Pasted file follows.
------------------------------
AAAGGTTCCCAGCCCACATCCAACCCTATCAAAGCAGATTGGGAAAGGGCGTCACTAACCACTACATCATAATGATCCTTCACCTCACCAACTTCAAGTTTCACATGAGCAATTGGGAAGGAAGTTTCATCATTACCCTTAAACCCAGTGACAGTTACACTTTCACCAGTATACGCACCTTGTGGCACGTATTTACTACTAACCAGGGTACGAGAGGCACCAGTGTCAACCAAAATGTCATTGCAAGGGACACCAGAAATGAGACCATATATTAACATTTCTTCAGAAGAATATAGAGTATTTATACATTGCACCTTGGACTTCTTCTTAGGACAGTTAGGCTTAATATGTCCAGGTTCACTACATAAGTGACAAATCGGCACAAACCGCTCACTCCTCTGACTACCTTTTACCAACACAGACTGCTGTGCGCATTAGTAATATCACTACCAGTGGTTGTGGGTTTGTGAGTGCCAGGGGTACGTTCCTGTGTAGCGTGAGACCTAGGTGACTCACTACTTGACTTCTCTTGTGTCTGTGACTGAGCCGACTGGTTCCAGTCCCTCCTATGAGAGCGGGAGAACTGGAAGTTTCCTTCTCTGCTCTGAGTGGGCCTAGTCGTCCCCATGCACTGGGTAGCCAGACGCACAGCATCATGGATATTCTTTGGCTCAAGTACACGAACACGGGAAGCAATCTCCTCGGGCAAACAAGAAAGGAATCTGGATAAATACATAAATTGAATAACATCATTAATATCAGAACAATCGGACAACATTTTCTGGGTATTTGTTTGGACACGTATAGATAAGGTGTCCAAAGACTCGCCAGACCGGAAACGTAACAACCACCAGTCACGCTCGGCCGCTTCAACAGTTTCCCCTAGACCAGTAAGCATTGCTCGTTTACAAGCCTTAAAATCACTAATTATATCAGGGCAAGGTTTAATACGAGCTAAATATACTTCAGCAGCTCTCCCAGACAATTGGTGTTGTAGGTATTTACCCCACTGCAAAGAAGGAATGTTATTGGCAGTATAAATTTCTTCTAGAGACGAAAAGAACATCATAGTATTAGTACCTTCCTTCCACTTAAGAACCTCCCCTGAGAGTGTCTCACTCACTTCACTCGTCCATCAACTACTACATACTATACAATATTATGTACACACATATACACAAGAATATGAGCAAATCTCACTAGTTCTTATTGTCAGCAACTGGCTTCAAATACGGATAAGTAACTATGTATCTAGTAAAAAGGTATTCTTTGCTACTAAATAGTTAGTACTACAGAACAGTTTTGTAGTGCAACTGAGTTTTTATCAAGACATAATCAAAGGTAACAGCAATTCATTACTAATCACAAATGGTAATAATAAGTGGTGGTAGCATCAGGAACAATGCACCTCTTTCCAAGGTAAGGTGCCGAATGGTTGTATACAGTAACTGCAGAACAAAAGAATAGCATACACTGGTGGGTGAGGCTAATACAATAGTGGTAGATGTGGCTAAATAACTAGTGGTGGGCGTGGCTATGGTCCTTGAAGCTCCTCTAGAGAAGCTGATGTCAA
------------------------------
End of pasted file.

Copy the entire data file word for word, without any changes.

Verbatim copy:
AAAGGTTCCCAGCCCACATCCAACCCTATCAAAGCAGATTGGGAAAGGGCGTCACTAACCACTACATCATAATGATCCTTCACCTCACCAACTTCAAGTTTCACATGAGCAATTGGGAAGGAAGTTTCATCATTACCCTTAAACCCAGTGACAGTTACACTTTCACCAGTATACGCACCTTGTGGCACGTATTTACTACTAACCAGGGTACGAGAGGCACCAGTGTCAACCAAAATGTCATTGCAAGGGACACCAGAAATGAGACCATATATTAACATTTCTTCAGAAGAATATAGAGTATTTATACATTGCACCTTGGACTTCTTCTTAGGACAGTTAGGCTTAATATGTCCAGGTTCACTACATAAGTGACAAATCGGCACAAACCGCTCACTCCTCTGACTACCTTTTACCAACACAGACTGCTGTGCGCATTAGTAATATCACTACCAGTGGTTGTGGGTTTGTGAGTGCCAGGGGTACGTTCCTGTGTAGCGTGAGACCTAGGTGACTCACTACTTGACTTCTCTTGTGTCTGTGACTGAGCCGACTGGTTCCAGTCCCTCCTATGAGAGCGGGAGAACTGGAAGTTTCCTTCTCTGCTCTGAGTGGGCCTAGTCGTCCCCATGCACTGGGTAGCCAGACGCACAGCATCATGGATATTCTTTGGCTCAAGTACACGAACACGGGAAGCAATCTCCTCGGGCAAACAAGAAAGGAATCTGGATAAATACATAAATTGAATAACATCATTAATATCAGAACAATCGGACAACATTTTCTGGGTATTTGTTTGGACACGTATAGATAAGGTGTCCAAAGACTCGCCAGACCGGAAACGTAACAACCACCAGTCACGCTCGGCCGCTTCAACAGTTTCCCCTAGACCAGTAAGCATTGCTCGTTTACAAGCCTTAAAATCACTAATTATATCAGGGCAAGGTTTAATACGAGCTAAATATACTTCAGCAGCTCTCCCAGACAATTGGTGTTGTAGGTATTTACCCCACTGCAAAGAAGGAATGTTATTGGCAGTATAAATTTCTTCTAGAGACGAAAAGAACATCATAGTATTAGTACCTTCCTTCCACTTAAGAACCTCCCCTGAGAGTGTCTCACTCACTTCACTCGTCCATCAACTACTACATACTATACAATATTATGTACACACATATACACAAGAATATGAGCAAATCTCACTAGTTCTTATTGTCAGCAACTGGCTTCAAATACGGATAAGTAACTATGTATCTAGTAAAAAGGTATTCTTTGCTACTAAATAGTTAGTACTACAGAACAGTTTTGTAGTGCAACTGAGTTTTTATCAAGACATAATCAAAGGTAACAGCAATTCATTACTAATCACAAATGGTAATAATAAGTGGTGGTAGCATCAGGAACAATGCACCTCTTTCCAAGGTAAGGTGCCGAATGGTTGTATACAGTAACTGCAGAACAAAAGAATAGCATACACTGGTGGGTGAGGCTAATACAATAGTGGTAGATGTGGCTAAATAACTAGTGGTGGGCGTGGCTATGGTCCTTGAAGCTCCTCTAGAGAAGCTGATGTCAA